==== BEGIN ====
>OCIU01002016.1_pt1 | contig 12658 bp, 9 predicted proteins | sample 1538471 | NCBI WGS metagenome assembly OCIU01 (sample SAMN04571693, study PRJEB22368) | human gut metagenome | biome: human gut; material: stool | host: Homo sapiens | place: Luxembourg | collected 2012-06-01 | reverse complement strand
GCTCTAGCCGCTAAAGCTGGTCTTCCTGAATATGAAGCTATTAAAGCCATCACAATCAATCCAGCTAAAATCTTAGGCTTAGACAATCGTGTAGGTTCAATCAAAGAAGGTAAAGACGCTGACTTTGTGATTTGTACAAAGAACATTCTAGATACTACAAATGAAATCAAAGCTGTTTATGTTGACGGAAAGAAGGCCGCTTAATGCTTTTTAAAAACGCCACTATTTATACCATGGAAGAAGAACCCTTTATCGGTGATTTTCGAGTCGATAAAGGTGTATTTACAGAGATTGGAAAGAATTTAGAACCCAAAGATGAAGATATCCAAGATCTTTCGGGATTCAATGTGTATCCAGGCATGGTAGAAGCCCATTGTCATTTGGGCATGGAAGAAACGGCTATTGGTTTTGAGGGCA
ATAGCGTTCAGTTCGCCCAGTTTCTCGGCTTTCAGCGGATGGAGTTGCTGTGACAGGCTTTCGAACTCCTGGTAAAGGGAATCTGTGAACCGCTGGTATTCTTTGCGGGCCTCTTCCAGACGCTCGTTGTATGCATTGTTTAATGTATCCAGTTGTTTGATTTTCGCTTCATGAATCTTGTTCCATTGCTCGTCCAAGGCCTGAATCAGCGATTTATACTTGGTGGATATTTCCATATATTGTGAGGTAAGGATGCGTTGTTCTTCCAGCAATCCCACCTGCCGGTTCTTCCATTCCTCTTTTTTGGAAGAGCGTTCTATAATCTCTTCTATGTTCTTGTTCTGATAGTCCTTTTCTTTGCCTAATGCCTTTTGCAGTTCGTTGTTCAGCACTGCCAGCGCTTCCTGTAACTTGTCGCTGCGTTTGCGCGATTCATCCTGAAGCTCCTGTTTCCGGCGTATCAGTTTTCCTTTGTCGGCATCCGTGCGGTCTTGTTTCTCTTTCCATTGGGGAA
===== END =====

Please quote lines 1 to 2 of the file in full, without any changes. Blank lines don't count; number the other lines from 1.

>OCIU01002016.1_pt1 | contig 12658 bp, 9 predicted proteins | sample 1538471 | NCBI WGS metagenome assembly OCIU01 (sample SAMN04571693, study PRJEB22368) | human gut metagenome | biome: human gut; material: stool | host: Homo sapiens | place: Luxembourg | collected 2012-06-01 | reverse complement strand
GCTCTAGCCGCTAAAGCTGGTCTTCCTGAATATGAAGCTATTAAAGCCATCACAATCAATCCAGCTAAAATCTTAGGCTTAGACAATCGTGTAGGTTCAATCAAAGAAGGTAAAGACGCTGACTTTGTGATTTGTACAAAGAACATTCTAGATACTACAAATGAAATCAAAGCTGTTTATGTTGACGGAAAGAAGGCCGCTTAATGCTTTTTAAAAACGCCACTATTTATACCATGGAAGAAGAACCCTTTATCGGTGATTTTCGAGTCGATAAAGGTGTATTTACAGAGATTGGAAAGAATTTAGAACCCAAAGATGAAGATATCCAAGATCTTTCGGGATTCAATGTGTATCCAGGCATGGTAGAAGCCCATTGTCATTTGGGCATGGAAGAAACGGCTATTGGTTTTGAGGGCA